Small changes are the ones that can be everlasting, my clients that listen to me advice of making these small, seemingly insignificant, changes are the ones that achieve their gaols at a faster rate. These changes range from portion control (simply halving a meal to a correct portion size can drastically reduce unwanted excess body fat due to a calorie intake more in line with what is required) to swapping pop for water – this is a big one that I have had many clients say their entire world view has changed when they are properly hydrated.

How do you track fitness goals?

Fitness goals can be measured with set tests that have a predetermined list (called a table of norms) that you can assess a client against to see how their performance is. We use these as they ae industry standard and can give ratings out from poor to excellent.

However, as these are based on a census you are always reminding the client how they are trying to do better than a national average, which is great and can motivate, but the first person you must beat is yourself.

Therefore, I will always have a simple routine that can be measured against the previous time and will always make it relative to the client. Client wants to do pull ups – then first session is show me how many you can do simple as that.

What is your preferred style of encouragement?


There are different ‘breeds’ of PT all who have a niche in the market, for example, the classic ‘Drill Sergeant’ PT works best with clients that are well aware they need a kick up the arse and the only way to do it is have ‘Big Terry’ shout them off the couch to do burpees.

I find I can be quite varied when it comes to encouraging clients. I train family members I can be more open with and have a, albeit more comedic, ‘Drill Sergeant’ vibe with them. With new clients my approach comes to be more realistic.

It will not take me long to get an idea of what my client is like (I like to believe I am a good judge of character) and my method is always keeping the client engaged within their limits. I am not saying I hold them back from going above and beyond, more so that I am helping them understand what it is they are trying to achieve with what they can give. Yes, I could say give me one more rep, but is that forced rep in bad form worth it? Most likely not, chances are it just teaches them bad habits which will only lead to attaining goals harder.

With proper programmes and progressive overload, you can always work within a comfortable limit within a session and still improve. That being said… shouting at clients to just do the exercise always works.

What are your favourite exercise?

Being trained in martial arts, my go to favourite exercise will be based around kickboxing. Training in the sport is great for variety to keep you engaged, hitting pads/bags/people is also a brilliant way to release pent up energy and frustration too.

To pick from the many different exercises centred around kickboxing is hard as the general practice of it I would class as the best. However, I am also a fan of resistance training and have an advanced resistance training qualification has given me a different look into working with weights.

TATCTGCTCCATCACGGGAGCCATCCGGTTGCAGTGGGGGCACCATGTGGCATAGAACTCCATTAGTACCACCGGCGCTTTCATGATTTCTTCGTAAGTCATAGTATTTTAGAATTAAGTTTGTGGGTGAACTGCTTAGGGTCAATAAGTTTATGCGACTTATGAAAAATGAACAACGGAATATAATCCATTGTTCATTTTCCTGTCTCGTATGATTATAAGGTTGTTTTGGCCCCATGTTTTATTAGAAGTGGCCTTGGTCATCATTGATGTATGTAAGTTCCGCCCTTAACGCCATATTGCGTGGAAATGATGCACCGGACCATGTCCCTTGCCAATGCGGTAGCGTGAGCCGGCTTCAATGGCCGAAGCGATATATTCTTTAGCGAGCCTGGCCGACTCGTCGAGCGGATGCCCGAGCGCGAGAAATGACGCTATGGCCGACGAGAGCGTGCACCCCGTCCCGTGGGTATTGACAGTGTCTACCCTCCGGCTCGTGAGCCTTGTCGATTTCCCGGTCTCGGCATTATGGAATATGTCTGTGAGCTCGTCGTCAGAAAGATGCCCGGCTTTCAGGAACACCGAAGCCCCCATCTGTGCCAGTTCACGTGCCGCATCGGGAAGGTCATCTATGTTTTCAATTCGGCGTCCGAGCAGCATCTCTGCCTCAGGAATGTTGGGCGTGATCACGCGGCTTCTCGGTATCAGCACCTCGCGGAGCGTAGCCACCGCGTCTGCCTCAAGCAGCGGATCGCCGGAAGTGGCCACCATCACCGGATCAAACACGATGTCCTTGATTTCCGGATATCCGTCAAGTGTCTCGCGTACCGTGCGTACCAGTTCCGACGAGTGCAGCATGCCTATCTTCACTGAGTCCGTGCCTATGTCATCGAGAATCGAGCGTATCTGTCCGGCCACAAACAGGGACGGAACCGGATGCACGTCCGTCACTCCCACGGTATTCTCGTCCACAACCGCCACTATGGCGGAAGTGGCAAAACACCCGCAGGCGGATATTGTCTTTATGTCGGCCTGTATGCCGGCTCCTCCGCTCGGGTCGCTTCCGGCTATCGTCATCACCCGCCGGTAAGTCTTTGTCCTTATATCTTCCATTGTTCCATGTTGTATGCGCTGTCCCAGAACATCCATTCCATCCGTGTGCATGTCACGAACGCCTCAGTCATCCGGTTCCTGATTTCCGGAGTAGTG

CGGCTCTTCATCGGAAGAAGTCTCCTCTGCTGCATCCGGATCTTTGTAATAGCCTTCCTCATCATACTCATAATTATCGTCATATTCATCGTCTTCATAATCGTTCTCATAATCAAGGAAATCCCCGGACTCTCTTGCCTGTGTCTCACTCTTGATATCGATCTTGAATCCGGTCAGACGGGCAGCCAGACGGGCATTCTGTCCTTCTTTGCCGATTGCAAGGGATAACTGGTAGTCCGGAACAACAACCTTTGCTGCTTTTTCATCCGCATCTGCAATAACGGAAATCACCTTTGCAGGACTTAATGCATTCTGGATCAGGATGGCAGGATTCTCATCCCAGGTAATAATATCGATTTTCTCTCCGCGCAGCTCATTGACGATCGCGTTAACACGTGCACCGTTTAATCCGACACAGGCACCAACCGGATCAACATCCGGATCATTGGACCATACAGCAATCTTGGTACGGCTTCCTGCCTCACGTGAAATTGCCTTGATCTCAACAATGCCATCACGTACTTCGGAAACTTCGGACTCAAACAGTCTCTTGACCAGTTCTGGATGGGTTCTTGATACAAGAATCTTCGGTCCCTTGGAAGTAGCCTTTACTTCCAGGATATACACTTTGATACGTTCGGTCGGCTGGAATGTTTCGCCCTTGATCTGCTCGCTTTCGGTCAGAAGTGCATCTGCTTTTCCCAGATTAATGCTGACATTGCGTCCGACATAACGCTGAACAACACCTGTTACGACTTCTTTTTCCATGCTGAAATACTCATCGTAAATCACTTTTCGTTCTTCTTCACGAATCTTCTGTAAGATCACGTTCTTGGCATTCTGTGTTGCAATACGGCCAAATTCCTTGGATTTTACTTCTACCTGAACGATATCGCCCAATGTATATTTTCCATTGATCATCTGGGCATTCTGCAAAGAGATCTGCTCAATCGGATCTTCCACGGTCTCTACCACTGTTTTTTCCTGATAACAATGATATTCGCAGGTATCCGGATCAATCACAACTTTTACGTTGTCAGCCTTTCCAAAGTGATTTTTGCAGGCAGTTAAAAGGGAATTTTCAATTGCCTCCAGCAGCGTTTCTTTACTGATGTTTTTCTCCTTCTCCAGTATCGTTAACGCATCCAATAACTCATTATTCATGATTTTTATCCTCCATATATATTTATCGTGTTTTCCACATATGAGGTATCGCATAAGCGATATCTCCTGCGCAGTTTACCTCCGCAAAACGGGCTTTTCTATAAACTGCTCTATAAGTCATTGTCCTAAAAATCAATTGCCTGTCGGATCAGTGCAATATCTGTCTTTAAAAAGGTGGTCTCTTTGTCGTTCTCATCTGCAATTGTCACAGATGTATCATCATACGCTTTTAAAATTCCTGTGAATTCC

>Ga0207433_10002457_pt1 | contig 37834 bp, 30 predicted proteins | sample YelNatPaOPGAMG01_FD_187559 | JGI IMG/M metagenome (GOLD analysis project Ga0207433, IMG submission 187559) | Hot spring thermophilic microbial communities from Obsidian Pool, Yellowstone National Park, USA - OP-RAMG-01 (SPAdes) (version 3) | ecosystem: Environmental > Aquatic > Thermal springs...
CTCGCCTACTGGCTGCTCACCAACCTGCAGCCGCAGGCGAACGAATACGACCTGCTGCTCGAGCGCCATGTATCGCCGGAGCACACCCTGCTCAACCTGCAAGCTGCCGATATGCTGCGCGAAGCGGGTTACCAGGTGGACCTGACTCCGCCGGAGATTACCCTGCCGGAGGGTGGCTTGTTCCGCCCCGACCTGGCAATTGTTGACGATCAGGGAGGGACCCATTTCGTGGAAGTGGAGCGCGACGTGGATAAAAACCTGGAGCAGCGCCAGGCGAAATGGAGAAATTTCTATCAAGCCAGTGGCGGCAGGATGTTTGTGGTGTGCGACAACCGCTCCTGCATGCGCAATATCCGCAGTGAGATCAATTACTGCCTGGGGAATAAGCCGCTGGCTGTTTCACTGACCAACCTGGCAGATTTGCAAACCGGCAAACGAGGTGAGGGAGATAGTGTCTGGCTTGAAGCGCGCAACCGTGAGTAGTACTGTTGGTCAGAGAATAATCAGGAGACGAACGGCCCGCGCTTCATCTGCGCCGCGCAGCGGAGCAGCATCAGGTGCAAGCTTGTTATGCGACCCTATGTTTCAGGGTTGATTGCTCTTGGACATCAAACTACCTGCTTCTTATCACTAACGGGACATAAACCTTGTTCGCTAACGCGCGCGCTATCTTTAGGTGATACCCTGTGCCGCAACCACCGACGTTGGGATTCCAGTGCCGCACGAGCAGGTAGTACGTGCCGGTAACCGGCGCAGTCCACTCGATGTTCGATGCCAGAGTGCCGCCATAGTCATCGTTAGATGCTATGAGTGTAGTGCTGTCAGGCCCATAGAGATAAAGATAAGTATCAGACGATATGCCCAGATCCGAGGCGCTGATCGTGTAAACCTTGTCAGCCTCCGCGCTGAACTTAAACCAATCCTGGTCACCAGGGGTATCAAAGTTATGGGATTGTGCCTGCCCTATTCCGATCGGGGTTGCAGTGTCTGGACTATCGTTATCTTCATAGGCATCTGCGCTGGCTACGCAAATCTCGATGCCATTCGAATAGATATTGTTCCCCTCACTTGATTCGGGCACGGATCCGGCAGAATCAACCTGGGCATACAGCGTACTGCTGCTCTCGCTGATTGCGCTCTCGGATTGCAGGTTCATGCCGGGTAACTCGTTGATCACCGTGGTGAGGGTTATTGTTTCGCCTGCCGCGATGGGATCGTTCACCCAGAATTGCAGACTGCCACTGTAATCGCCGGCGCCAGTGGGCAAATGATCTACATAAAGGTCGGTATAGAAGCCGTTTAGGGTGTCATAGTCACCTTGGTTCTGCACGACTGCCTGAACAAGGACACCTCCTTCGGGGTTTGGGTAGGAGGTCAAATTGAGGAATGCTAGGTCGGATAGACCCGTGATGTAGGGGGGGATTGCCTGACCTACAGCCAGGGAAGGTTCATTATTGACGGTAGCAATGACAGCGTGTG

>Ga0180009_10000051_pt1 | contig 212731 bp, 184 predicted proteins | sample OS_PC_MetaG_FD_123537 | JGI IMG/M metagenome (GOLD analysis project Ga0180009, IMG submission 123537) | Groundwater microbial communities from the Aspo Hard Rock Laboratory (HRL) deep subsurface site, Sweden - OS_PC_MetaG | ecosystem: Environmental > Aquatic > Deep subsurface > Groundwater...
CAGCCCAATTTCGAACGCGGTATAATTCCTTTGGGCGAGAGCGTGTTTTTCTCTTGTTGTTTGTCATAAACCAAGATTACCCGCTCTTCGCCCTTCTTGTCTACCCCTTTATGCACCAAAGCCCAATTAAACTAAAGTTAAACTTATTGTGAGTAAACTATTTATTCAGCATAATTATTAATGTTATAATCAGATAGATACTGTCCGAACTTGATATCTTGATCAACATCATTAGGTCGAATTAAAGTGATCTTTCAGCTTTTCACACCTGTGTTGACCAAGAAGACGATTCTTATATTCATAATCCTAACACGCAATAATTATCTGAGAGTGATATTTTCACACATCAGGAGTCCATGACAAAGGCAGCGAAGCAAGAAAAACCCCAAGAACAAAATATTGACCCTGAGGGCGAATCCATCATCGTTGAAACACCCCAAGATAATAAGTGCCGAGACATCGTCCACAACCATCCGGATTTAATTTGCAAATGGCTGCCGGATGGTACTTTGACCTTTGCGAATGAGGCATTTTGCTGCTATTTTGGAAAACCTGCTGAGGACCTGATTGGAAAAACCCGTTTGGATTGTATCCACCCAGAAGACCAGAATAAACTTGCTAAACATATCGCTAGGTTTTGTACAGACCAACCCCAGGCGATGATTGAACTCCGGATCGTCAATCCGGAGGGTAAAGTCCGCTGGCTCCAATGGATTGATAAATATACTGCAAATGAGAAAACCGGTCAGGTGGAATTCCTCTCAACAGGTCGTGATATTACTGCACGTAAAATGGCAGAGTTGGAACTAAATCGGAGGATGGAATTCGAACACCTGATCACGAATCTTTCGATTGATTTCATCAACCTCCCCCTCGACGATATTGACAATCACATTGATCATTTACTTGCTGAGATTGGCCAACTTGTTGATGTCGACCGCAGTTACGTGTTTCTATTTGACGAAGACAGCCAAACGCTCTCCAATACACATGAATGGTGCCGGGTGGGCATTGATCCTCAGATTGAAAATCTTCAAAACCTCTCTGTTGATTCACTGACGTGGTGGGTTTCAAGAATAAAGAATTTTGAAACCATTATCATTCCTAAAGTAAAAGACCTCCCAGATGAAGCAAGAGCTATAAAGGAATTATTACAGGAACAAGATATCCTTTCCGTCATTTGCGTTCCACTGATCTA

A favourite routine for me would be back, specifically upper back, specifically the pull up. It is an exercise that makes you feel strong and requires a great control of your entire body. Also, from a posture and core strength view it is an exercise that improves these areas massively which is needed for literally every other exercise you do.

What do you like to do away from the gym?

I have been told I am a very laid back ‘chill guy’. Being a personal trainer and working with clients requires you to be always optimistic and upbeat to keep you client happy, even on days when you might not feel great you need to make sure the client comes first to maintain that positive energy in their session.

When I am home, I like to keep quiet and just relax, or at least I will try. I have a 2 year old that prevents this but it doesn’t bother me, I work longer hours than your usual 9 to 5 so every waking minute I can get with him I will be up and playing around with Lego or teaching him the alphabet.

My partner will also keep things moving when away from the work/gym. Without her I would probably end up laying on the couch on my day off playing video-games until it was time to go to bed for work the next day – although we do enjoy a night of gaming together.

We also cook together (most of the time I will do the prep and cleaning as she will make my cooking look like my 2-year-old put playdough in the oven and sprinkled it with too much cheese).

Another aspect to my life is music. I play bass guitar and used to be in a band called ‘The Rumour’ (did quite well and made some recordings, but this is another story for another day). It has been a while since I have played but I listen to music as often as I can at work, training, cleaning, eating, playing games, driving – anywhere and everywhere. I studied music for A-levels and went to get a BTEC Diploma in Music Technology (this was before the Sainsbury’s saga) and maybe someday I will pick that thunderbird up again and ‘slappa-da-bass man’.

These times are great to unwind, I love my job to the point it doesn’t feel like a job, more of an extension of my day to day life – however, sometimes you have to put the barbell down, give your chest a rest from the major gains and take a step back from the things you love and relax.

The reason I didn't become a fashion model? I love kickboxing too much.